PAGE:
AMSLER GRID EVALUATION
What you are looking at is the AMSLER GRID. It can in two seconds tell you if you have or are developing symptoms of dry macular degeneration (DRY MD). If so, immediate precautions must be taken in regard to vitamins, supplements and diet. When dry MD turns to WET MD (the severest kind of AMD) the patient loses central vision. The patient will not go entirely blind but will not be able to see faces, make out countenances of friends or relatives, they will not be able to drive or watch television. The reason for using this grid is to inform you of impending visual danger. It is considered a very accurate first step and a warning to get to your vision doctor ASAP.
TO USE THE GRID
PLACE ONE HAND OVER YOUR LEFT OR RIGHT EYE AND STARE AT THE BLACK DOT IN THE CENTER OF THE GRID. DO YOU SEE ANY DISTORTED OR JUMBLED LINES? ANY "HOLES" IN THE GRID? IF SO, IT IS A POSSIBLE INDICATION OF MD. NOW SWITCH HANDS AND OBSERVE THE OPPOSITE EYE. IF YOU WEAR GLASSES USE THEM NOW.
For more accurate detection of macular damage, you will need a complete eye exam. IF YOU SEE ANY IRREGULARITES TELL YOUR DOCTOR IMMEDIATELY. Wavy lines or "drop outs" in the visual field on either eye. If you normally wear glasses use them when taking the test.
VITAMINS AND SUPPLEMENTS FOR MACULAR DEGENERATION
A study showed that among those whose disease had progressed to the intermediate stage, the zinc supplements reduced by 11 percent the risk of the disease progressing to the advanced stage, and the antioxidants reduced the risk by 10 percent. When the two were combined, the risk dropped by 19 percent. The study followed the participants for 6.5 years on average. The daily dosages of the antioxidants used in the study were 500 milligrams of vitamin C, 400IU of vitamin E and 15 milligrams of beta-carotene, The body converts the beta-carotene into vitamin A. The daily dosage of zinc was 80 milligrams with 2 milligrams of copper. Lutein and zeaxathin 20mgs. This is not a recommendation of the website but to be discussed with your vision specialist.
Newest findings evaluating the information gleaned from the two AREDS studies found: Antioxidants: Beta Carotene, antioxidants E and C, zinc and copper not as helpful as previously believed. The 3 most important supplements (after the two studies) appear to be Mezo Zeaxanthin, Lutein, Omega 3 from fish oil and a growing interest as recommended by Life Extension include Astaxanthin. Again, the jury may still be out and discussion with your physician is encouraged. What is true today can be disproved tomorrow.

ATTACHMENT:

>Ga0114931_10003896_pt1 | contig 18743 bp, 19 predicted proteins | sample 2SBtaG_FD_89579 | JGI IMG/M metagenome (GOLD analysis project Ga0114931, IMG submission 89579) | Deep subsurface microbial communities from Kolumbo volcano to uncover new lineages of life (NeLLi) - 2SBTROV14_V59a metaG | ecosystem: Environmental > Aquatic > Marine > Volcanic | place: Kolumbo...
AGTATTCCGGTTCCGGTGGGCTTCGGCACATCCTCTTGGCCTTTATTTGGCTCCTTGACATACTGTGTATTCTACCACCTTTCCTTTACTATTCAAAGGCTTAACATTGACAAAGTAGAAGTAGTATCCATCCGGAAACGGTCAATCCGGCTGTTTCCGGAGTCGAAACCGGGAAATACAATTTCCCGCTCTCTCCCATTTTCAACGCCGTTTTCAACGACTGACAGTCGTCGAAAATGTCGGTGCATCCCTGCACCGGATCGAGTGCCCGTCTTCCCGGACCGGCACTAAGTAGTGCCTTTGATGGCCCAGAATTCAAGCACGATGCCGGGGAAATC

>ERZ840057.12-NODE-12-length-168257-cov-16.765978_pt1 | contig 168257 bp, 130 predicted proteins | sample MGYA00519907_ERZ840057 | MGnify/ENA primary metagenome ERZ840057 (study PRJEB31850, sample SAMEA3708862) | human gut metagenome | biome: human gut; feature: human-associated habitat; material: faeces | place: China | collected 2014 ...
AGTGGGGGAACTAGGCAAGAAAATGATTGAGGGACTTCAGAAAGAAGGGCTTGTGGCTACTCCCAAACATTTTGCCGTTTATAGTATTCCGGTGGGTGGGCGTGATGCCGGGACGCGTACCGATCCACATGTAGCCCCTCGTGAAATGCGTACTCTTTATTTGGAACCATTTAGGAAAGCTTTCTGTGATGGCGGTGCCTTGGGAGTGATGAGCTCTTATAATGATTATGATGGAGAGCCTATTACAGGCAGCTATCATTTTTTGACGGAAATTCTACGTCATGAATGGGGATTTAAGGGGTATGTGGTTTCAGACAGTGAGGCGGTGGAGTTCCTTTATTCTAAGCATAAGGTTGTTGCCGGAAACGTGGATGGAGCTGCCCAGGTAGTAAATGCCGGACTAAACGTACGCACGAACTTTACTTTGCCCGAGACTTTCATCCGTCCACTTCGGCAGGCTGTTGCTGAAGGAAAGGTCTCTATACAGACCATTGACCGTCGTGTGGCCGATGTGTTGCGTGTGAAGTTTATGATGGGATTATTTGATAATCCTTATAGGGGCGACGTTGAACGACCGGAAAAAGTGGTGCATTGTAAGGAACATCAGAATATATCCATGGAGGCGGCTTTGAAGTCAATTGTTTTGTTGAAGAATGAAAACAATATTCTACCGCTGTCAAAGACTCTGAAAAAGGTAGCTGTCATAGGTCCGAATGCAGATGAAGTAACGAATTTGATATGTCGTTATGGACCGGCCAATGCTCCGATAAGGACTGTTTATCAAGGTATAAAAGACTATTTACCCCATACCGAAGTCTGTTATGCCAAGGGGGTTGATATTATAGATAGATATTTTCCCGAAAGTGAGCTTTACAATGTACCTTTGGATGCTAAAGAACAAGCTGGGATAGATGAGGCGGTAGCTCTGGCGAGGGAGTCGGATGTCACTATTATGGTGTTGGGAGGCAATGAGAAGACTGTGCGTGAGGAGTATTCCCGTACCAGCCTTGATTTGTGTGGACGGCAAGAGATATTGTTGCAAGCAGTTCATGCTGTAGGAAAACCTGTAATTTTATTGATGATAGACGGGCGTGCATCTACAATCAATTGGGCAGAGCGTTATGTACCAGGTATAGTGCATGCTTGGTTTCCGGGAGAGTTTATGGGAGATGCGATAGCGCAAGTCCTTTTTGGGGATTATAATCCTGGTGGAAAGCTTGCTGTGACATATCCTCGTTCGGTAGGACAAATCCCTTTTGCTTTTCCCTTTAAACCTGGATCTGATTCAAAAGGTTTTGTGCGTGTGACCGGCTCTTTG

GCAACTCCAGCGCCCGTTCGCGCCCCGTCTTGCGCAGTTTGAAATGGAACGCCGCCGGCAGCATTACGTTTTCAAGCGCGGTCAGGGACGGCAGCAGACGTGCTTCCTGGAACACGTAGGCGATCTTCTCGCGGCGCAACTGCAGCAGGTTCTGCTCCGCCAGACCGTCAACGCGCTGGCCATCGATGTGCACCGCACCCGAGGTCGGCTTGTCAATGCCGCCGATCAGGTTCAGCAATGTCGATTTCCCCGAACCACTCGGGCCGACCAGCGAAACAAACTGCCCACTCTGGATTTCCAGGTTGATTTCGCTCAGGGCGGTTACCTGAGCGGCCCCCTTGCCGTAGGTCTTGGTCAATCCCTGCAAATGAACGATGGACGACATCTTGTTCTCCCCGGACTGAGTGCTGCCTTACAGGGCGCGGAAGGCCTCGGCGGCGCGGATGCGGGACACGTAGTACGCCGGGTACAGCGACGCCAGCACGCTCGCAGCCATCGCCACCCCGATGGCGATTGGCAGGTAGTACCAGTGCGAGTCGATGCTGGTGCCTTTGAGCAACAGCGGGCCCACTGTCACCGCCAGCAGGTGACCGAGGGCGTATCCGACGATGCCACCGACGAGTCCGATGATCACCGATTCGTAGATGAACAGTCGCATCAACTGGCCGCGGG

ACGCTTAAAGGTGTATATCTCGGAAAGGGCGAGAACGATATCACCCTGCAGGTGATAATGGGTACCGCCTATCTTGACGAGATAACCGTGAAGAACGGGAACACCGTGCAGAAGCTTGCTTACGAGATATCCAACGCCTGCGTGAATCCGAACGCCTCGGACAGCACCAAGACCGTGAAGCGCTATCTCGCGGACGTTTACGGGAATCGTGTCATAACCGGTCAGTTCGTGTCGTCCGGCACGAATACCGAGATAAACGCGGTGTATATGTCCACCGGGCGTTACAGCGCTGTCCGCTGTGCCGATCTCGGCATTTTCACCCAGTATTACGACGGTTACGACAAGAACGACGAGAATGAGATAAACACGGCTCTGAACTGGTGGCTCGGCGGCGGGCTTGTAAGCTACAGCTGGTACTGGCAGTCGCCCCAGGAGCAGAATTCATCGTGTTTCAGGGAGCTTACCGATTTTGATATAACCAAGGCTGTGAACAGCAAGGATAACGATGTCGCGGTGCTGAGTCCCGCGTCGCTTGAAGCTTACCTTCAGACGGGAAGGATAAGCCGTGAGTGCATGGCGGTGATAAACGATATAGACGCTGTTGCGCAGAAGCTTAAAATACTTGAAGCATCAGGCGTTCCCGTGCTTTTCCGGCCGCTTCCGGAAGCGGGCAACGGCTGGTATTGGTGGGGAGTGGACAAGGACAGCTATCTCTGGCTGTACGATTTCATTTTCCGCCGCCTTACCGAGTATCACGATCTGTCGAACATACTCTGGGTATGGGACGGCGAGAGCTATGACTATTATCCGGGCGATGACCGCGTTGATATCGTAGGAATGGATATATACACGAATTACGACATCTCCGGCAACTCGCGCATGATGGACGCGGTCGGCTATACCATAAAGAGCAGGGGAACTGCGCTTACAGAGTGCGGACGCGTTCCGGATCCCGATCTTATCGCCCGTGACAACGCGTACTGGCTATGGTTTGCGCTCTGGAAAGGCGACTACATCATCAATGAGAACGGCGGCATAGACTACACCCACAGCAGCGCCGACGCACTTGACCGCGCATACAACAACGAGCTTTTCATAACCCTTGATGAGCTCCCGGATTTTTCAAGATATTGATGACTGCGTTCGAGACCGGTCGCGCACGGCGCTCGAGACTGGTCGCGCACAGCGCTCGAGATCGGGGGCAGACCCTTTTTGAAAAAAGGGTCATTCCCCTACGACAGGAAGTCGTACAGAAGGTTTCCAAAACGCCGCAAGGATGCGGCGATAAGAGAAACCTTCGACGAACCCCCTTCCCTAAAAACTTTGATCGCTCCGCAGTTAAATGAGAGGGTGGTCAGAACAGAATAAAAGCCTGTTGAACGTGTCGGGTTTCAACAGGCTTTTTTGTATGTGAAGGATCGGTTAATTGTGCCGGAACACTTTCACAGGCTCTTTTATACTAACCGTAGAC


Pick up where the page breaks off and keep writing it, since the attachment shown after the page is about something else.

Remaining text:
What I have found in my research that may be years ahead of application. The suggestion is to present this to your retinal specialist for his or her opinion. Perhaps erring on the side of prevention if there is no downside is the best one can do. The alternative is unacceptable if it can be avoided.
Rationale: Those with the highest vitamin D levels had 83% lower odds of AMD (odds ratio [OR], 0.83; 95% CI, 0.71 - 0.97) and 47% lower odds of late AMD (OR, 0.47; 95% CI, 0.28 - 0.79) compared with those with the lowest levels. Those in the highest quintile of circulating vitamin D levels had the lowest odds of AMD compared with those in the lowest quintile.
In addition, participants with less than 50nmol/L had more than twice the odds of late AMD (OR, 2.18; 95% CI, 1.34 - 3.56) than those with higher concentrations.
Request for therapeutic prescription for Vitamin D. If one is prone to kidney disease a formulation of baking soda, lemon or apple cider vinegar should be protective.
Based on two saffron AMD trials in Australia showing remarkable stabilization on advancement and in some patients showing a degree of reversal of AMD an FDA clinical trial is currently recruiting patients for AMD and Stargardt's disease using the spice saffron.
Curcumin represented an ideal drug that can effectively restore the neuronal functions in AMD patient-derived RPE cells, rendering this drug an effective option for macular degeneration therapy and an agent against aging-associated oxidative stress.
NOTE: Over the past year, I was unaware that taking a combination of a beta blocker and a calcium channel blocker to maintain an ideal blood pressure level may, according to the literature, contribute to the advancement of AMD. Patients taking any form of oral beta blockers was associated with a 71 percent increase in the risk of a more advanced and vision-threatening form of AMD.